Dramatic Health Inequities Are Pervasive across the United States
A study published by the Commonwealth Fund in late 2021 found that health systems across the United States are failing people of color. According to the study, Achieving Racial and Ethnic Equity in U.S. Health Care: A Scorecard of State Performance, Black Americans in nearly every state are more likely than white Americans to die from preventable and treatable conditions exacerbated by lack of timely, high-quality health care.
Even among high-performing states, racial and ethnic health disparities can be dramatic, according to the study. For example, Minnesota’s health care system, which has historically performed well in Commonwealth Fund state scorecard rankings, has some of the largest health disparities between white and nonwhite communities. Maryland, Massachusetts and Connecticut are other traditionally high-scoring states where white residents receive some of the best care in the country, but where quality of care is far worse for many populations of color. Similarly, in states like Mississippi and Oklahoma whose health care systems have historically performed poorly for both white and Black populations, white patients still received markedly better care.
According to the study’s authors, structural racism and generations of disinvestment in communities of color are chief among many factors contributing to pervasive U.S. health inequities. They note that as the COVID-19 pandemic has shown, people in many communities of color are more likely than members of white communities to live in poverty, work in low-paying, high-contact industries, and to reside in high-risk living environments. Many Black, Latinx/Hispanic, and American Indian/Alaska Native (AIAN) populations then face an unequal health system when they need access to care. They are less likely to have health insurance, more likely to face cost-related barriers to care and medical debt, and more likely to receive suboptimal care.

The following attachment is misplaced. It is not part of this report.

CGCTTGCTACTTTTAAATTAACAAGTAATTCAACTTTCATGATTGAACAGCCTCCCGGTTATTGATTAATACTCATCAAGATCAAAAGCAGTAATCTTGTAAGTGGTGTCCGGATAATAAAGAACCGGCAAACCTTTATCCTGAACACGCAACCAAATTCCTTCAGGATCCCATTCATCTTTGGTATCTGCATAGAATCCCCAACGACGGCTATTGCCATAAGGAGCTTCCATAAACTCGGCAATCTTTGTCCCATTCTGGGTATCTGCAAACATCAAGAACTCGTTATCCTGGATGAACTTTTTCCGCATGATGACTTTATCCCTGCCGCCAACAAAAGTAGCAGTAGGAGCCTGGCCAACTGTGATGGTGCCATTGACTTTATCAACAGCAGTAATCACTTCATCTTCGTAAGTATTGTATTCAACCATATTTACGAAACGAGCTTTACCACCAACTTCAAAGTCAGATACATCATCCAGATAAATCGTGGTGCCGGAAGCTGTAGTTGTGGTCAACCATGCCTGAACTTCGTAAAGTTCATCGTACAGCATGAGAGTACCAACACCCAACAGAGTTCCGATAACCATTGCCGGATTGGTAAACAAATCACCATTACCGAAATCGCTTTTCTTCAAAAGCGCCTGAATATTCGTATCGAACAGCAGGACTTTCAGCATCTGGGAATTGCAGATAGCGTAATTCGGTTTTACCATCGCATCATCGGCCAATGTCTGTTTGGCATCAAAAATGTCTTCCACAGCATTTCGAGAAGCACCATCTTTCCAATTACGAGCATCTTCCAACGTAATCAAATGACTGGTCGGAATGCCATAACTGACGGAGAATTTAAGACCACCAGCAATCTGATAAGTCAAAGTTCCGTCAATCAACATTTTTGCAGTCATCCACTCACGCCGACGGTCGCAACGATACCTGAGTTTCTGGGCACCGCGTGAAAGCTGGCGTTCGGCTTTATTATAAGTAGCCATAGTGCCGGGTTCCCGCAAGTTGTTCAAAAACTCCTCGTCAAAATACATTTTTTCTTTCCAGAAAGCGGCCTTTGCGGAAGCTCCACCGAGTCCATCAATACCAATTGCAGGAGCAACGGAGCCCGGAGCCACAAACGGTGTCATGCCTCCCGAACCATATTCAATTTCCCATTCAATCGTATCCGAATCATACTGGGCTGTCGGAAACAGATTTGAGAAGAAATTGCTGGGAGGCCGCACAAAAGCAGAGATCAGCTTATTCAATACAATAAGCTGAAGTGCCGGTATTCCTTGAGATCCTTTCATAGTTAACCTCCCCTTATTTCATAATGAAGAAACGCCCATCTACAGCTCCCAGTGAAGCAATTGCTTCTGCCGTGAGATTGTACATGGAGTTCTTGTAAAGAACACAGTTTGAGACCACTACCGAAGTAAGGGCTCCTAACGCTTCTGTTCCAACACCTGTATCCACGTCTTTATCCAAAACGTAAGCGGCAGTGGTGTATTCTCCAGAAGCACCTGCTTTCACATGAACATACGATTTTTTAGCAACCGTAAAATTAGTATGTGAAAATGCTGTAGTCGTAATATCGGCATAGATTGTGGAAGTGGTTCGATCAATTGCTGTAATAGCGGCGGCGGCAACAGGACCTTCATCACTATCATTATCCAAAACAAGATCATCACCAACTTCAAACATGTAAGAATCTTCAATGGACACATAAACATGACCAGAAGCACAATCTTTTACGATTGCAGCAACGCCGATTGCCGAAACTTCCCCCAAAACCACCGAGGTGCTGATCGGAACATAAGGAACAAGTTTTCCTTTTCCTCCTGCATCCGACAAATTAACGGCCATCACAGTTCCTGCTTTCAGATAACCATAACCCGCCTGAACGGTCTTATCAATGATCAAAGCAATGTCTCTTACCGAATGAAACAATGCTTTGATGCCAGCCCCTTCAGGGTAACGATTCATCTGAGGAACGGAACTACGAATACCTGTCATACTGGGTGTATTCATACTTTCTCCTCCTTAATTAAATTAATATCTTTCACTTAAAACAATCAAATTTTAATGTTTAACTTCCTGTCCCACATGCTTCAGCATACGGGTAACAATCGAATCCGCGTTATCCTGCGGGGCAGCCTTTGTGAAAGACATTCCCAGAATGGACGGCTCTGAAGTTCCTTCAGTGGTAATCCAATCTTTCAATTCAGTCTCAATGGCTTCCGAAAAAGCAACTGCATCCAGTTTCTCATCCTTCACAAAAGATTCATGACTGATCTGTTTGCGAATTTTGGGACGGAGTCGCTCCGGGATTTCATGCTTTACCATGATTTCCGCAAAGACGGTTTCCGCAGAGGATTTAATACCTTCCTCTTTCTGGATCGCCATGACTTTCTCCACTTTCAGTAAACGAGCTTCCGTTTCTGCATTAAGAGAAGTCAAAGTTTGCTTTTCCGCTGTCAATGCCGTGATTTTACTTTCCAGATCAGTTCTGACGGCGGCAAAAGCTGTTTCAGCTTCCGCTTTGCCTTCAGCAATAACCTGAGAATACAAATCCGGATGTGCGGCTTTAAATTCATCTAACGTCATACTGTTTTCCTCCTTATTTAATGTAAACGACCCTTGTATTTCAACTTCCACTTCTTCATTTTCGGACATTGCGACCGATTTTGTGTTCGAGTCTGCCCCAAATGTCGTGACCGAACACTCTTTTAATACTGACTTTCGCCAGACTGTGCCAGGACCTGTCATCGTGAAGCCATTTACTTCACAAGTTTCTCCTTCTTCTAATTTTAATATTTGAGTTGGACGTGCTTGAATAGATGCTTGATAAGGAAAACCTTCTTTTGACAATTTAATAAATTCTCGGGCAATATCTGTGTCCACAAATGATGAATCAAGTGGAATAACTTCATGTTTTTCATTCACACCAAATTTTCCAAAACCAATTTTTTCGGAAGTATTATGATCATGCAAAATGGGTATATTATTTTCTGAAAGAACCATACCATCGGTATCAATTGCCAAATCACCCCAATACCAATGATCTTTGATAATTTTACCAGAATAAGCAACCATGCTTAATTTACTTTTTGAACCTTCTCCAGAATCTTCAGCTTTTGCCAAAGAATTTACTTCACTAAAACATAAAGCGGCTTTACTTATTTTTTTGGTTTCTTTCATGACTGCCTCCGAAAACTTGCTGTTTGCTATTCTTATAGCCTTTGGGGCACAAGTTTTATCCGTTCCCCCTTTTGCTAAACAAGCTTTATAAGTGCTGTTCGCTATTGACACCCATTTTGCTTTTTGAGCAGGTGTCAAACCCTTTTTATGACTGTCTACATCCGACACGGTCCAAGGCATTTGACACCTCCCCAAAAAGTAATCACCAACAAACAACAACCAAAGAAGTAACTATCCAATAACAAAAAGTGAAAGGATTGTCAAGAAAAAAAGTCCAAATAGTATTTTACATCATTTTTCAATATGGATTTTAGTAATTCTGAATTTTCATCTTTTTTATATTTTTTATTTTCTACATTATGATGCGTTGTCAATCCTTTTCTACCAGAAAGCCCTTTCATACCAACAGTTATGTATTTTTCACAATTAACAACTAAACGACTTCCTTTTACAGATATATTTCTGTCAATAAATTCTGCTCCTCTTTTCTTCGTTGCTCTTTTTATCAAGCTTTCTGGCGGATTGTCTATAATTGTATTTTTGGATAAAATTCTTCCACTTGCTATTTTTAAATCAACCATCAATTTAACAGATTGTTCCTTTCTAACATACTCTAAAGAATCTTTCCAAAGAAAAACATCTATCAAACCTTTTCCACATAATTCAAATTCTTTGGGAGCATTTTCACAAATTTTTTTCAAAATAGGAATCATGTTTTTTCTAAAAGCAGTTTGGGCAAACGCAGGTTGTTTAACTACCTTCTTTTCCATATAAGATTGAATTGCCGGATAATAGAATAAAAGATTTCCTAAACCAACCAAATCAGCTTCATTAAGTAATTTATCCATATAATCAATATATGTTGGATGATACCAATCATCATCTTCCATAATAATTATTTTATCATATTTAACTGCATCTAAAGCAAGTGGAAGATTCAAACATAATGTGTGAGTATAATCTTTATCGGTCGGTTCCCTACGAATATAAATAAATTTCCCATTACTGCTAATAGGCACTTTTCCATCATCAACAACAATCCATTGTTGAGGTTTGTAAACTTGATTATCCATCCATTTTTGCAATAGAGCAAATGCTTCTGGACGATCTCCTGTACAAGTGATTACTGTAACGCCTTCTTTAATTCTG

Commenting on the study, one of its co-authors and Commonwealth Fund’s Vice President for Advancing Health Equity, Laurie Zephyrin, MD, said, “The U.S. health care system is not immune from the systemic inequities that plague American society. Our health care is characterized by long-standing disparities in access, quality and outcomes for people of color that were unveiled for many by the COVID-19 pandemic. We can do better, and we can start by tackling systemic racism, ensuring people have the health coverage they need, and resolving racial disparities in care.”
Disparities in Health and Health Care: Key Questions and Answers from the Kaiser Family Foundation
The issue of health care disparities is a complex one, with broad implications that are beyond the purview of this blog to cover in their entirety. Experts at the Kaiser Family Foundation have created an issue brief that provides a good introduction to what health care disparities are, the status of disparities and how COVID-19 has affected them, the broader implications of disparities and current federal efforts to advance health equity.
Several key points of the brief are summarized below, and subscribers can click here to read the full brief.
What are health and health care disparities?
- Health and health care disparities refer to differences in health and health care between groups that stem from broader inequities.
- Health equity generally refers to individuals achieving their highest level of health through the elimination of disparities in health and health care.
- A broad array of factors within and beyond the health care system drive disparities in health and health care.
- Health and health care disparities are often viewed through the lens of race and ethnicity, but they occur across a broad range of dimensions.
What is the status of disparities?
- Prior to the COVID-19 pandemic, people of color and other underserved groups faced longstanding disparities in health, health care and health coverage.
How has the COVID-19 pandemic affected disparities?
- Data consistently show that AIAN, Black, and Hispanic people have experienced disproportionate rates of illness and death due to COVID-19.
- Beyond the direct health impacts of the virus, the pandemic has taken a disproportionate toll on the financial security and mental health and well-being of people of color, low-income people, LGBT people and other underserved groups.
What are the broader implications of disparities?
- Addressing disparities in health and health care is important not only from a social justice and equity standpoint, but also for improving the nation’s overall health and economic prosperity.
Over the coming year, Real World Health Care will explore the issue of racial and ethnic health disparities, bringing you insights from patient support organizations working to address and eliminate these disparities. If you would like to share your organization’s story with our subscribers, please reach out to us via email.